Global warming, caused by anthropogenic emissions of greenhouse gases (in particular CO2), is expected to rise from 2.5°C to 4°C by the end of the century. Increasing temperatures and extreme weather events will likely reduce agricultural productivity and food security. Future crops must act as carbon sinks to mitigate climate change, plus have higher resilience and productivity to feed the global population. The project Crop4Clima is developing new canola and rapeseed variants— significant international and EU crops—able to assimilate 60% more CO2 through photorespiration, requiring 20% less water and increasing biomass while maintaining high oil content. The project is developing these new crops by improving and bringing to commercial use the synthetic TaCo metabolic pathway, which turns photorespiration into a CO2-fixing instead of a CO2-releasing process, leading to increased net carbon-uptake under agronomical standards and drought field conditions. Crop4Clima technology holds commercial prospects for similar C3 crops, such as soybean, cotton, rice, etc. It could increase the resilience and sustainability of crops while converting them into an effective carbon sink.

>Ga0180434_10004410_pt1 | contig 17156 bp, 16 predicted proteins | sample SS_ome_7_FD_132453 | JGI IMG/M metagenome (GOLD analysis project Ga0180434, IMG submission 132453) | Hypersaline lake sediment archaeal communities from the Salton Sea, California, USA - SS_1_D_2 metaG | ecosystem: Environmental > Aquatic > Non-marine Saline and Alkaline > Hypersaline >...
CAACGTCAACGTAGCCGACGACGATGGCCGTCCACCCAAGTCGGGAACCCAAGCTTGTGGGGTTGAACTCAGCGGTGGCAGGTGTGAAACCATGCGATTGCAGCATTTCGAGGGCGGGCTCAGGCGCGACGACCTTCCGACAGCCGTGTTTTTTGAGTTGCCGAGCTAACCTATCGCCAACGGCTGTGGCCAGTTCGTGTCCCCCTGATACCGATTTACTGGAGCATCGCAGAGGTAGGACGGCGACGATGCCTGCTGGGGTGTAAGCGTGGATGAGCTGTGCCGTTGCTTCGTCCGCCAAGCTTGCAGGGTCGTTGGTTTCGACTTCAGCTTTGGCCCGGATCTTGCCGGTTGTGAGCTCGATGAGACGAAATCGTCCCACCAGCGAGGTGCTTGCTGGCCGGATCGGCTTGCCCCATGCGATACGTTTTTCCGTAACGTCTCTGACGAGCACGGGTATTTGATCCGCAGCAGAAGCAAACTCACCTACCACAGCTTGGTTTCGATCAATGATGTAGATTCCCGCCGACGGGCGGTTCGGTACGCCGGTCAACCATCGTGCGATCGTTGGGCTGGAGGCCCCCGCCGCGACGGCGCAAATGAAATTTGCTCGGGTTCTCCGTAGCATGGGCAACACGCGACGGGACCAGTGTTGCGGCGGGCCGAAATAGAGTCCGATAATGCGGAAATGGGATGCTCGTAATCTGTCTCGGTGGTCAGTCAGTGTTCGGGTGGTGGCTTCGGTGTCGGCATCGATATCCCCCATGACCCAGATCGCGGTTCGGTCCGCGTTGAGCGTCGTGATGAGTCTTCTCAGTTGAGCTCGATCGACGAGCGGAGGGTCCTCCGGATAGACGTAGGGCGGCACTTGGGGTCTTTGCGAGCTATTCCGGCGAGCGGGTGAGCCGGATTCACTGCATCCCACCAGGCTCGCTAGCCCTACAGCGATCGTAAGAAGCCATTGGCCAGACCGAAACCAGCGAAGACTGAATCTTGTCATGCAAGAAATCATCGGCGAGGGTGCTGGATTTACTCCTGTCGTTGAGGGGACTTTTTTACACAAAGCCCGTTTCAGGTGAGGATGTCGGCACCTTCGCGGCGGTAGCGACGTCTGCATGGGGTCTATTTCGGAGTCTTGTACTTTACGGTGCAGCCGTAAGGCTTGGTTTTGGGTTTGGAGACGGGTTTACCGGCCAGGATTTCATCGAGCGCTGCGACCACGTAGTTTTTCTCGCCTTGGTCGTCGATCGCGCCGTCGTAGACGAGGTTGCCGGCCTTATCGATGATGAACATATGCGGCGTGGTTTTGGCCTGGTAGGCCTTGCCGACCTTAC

A quick overview of the goals achieved by working on this project.
Bacteria Biofilm as bio-factory for tissue regeneration
3D printing of ultra-fidelity tissues using space for anti-ageing solutions on earth
Printed symbiotic materials as a dynamic platform for living tissues production
Chemometric histopathology via coherent Raman imaging for precision medicine